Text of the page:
The next several minutes became a blur of pounding heartbeats, hushed voices, and searing heat on my back. Freya spoke to a few choice soldiers and told them of my vision, asking them to join her at the nearest bend in the barren Spring River, but she never revealed her secret or that I was alive. By the time she was finished, her steps began to flag.

The sounds of the camp grew distant.

My breathing eased. Freya remained silent. I imagined the sound of hoofbeats following us at any moment, but they never came. It struck me then that her story of getting rid of my body was even better than I’d initially realized—no one would have questioned her leaving the camp to toss out a carcass.

“Did you do it?” I dared to whisper, barely moving my mouth.

“I hope so,” Freya whispered back, her breaths ragged.

I tried to find a comfortable spot in my position folded over her shoulder, but any way I moved was stiff and painful. “We should stop, just for a moment.”

Freya came to a halt, kneeling down to carefully deposit me onto my feet. I instantly lost my balance and fell hard to my seat. A cloud of dust exploded around me.

Freya coughed, waving away the orange cloud. “Sorry. I should have sat you down.”

I huffed through my nose, trying to clear dust from my nostrils. “No matter; I am comfortable now. Thank you.”

Freya stared at me like I’d just said the sky was purple. “You can drop the whole ‘submissive seer’ act now; I’m not your master. No one will ever be your master again.”

My head spun. No master? How could a thought be so terrifying and so joyous at the same time? What would I do with my visions if not further the purpose of some greedy, wealthy individual?

“It’s…not an act, is it?” Freya asked softly, her eyes full of pity.

I kept my eyes downcast as I sketched a random pattern in the sand. “I have been a slave practically my whole life.” I swallowed, though the saliva did little to soothe my parched throat. “I do not know what else to be.”

Heatwaves danced before my eyes in the silence that followed. Sweat covered every inch of my body. Practical questions I hadn’t yet considered came to my mind: Where would we find shelter? Water? Food? How long could we survive in these wastelands?

Had trusting Freya been foolish? Had she even considered these things? If we died out here, how would it be any better than dying from King Gormul’s judgment? I would die free, yes, but I’d much prefer a quick killing blow to slow starvation or thirst.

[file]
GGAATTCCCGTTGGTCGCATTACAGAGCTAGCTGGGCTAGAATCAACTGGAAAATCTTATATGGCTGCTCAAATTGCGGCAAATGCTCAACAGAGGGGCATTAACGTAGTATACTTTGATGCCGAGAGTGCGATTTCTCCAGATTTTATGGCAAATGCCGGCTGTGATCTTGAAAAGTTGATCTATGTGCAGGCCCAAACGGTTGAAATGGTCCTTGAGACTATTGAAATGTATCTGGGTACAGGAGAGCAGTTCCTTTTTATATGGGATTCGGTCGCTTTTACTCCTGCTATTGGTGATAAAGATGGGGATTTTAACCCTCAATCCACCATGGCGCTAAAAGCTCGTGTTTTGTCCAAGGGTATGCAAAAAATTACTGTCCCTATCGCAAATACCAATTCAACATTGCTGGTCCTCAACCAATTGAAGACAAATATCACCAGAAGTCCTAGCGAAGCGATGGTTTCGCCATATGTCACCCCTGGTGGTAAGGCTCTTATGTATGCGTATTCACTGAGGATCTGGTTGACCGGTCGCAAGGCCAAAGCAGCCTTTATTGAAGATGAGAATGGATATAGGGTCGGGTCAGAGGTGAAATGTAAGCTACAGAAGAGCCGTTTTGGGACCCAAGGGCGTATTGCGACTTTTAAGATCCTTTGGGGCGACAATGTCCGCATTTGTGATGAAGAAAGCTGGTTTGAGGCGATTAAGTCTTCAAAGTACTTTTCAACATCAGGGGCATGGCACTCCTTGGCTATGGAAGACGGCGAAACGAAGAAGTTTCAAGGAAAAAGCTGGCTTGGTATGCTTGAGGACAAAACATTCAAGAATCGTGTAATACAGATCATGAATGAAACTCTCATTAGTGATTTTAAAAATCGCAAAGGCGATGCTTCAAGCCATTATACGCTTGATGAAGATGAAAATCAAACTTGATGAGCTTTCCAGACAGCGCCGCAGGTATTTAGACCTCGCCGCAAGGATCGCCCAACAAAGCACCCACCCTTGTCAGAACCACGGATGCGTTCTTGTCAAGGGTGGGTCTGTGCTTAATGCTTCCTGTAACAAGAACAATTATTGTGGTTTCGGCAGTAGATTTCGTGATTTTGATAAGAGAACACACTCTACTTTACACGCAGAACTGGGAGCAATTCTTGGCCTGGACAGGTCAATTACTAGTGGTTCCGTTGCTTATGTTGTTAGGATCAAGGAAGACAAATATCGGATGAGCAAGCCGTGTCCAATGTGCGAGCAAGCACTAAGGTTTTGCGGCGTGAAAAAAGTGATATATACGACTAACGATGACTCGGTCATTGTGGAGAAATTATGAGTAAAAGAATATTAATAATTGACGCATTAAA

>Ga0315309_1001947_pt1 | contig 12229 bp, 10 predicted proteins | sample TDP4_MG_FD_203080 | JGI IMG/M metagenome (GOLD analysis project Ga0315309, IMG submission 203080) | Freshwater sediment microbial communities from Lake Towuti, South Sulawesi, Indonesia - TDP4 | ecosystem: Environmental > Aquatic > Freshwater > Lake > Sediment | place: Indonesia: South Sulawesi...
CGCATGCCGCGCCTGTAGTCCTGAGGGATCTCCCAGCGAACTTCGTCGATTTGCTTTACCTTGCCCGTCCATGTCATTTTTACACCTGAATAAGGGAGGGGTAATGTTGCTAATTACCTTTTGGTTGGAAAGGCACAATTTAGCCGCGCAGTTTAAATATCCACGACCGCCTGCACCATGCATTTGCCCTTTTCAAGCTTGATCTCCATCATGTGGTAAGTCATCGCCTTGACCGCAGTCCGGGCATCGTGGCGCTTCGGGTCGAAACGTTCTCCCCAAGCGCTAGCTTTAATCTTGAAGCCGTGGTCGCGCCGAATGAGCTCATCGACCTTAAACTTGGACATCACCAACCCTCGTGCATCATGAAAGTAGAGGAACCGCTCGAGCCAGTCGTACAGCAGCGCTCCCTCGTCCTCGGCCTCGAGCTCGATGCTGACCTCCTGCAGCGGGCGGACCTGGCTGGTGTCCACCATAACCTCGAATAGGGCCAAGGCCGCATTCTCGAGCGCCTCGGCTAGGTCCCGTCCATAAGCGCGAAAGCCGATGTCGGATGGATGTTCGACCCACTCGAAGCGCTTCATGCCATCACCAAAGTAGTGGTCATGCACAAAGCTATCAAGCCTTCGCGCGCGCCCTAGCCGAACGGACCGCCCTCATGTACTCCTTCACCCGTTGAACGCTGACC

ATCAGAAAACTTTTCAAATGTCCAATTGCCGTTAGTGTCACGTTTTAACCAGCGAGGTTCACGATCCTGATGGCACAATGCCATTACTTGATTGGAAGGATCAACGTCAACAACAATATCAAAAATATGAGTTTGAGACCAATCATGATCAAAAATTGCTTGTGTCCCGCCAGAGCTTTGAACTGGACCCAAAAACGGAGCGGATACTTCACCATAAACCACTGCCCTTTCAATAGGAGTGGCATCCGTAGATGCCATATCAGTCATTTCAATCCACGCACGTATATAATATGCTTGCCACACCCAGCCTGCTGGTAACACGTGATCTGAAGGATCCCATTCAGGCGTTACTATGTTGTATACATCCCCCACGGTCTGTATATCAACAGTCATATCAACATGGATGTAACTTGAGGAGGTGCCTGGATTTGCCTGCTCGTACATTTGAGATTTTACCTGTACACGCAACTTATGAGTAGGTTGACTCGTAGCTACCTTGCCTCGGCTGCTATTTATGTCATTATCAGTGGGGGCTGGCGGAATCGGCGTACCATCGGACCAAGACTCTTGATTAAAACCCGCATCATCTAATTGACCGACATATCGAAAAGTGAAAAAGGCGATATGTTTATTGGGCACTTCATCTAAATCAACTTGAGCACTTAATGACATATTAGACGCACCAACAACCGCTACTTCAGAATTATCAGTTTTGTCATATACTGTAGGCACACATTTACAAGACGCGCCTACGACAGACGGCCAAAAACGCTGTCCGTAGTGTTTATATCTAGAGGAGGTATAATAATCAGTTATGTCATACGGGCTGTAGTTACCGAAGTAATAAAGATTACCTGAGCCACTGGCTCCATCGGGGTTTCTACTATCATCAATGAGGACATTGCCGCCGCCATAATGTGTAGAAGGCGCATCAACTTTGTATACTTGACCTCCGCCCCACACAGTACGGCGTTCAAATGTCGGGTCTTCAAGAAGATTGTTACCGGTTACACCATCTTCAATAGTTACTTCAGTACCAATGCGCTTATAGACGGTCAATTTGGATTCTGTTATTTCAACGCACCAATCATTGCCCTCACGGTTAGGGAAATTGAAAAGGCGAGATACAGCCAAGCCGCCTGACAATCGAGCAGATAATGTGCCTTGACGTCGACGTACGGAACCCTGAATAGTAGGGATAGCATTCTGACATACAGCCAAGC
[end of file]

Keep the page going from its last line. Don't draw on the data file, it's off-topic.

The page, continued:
“A lion.”

Freya’s statement confused me until I came to my senses and took in the unconscious drawing I’d created: the rough image of a lion baring its teeth.

In my mind’s eye, I saw the lion’s mouth dripping blood as its teeth cracked and fell out. My stomach roiled as if I were having another vision and I quickly wiped the sketch away.

“What’s wrong?”

“My vision. It is coming true even as we speak, and nothing I can do will stop it.”

“It’s not your fault, but the king’s.” Freya stood and dusted herself down. “I’d like to hear the details of your vision if you don’t mind telling, but we’d better get going. We need to get you walking, so I’ll take turns helping you walk and carrying you.”

I glanced back toward the camp. It was simply a dot in the middle of the drylands now, but I could still go back.

Back to what? Both before and behind me stood death. To go forward would be a longer and more difficult path, but at least, for the first time in my life, I would have someone to travel the road with. If only I could see my own future.


I opened my mouth to voice my doubts, to tell Freya that there was no point anymore. By the time the sun set, Garatoth would be only a memory. Though I’d never had a personal sense of allegiance to its king, this kingdom was the only real home I’d ever had. Why go on fighting for nothing?

“What will we do?” I met Freya’s eyes and savoured this last moment of rest before I had to test my weak legs. “When—if the other soldiers come and we are never found by the king, what happens next?”

“I should be asking you.” She reached out a hand and, internally groaning, I grasped it and stood on unsteady feet.

“Your future is still uncertain.”

Freya nudged me south, away from the camp, and I took a couple of halting steps. “What does that mean? I thought you could see everything.”

I shook my head, gritting my teeth as I focused on taking another step. No falling this time. “No,” I ground out. Freya’s arms suddenly supported me and I sighed with relief, able to shuffle forward easily with most of my weight lifted. “Not everything. Some things are still to be decided.”

“Anything I should know about?”

I relaxed my mind and saw, once again, visions of despair in her future.

“No.” If I’d learned one thing from my life, it was that knowing the future often did more harm than good.

Freya scoffed. I expected her hands to disappear, leaving me to flounder on my underused legs alone, but instead, her grip tightened.

There is good worth fighting for.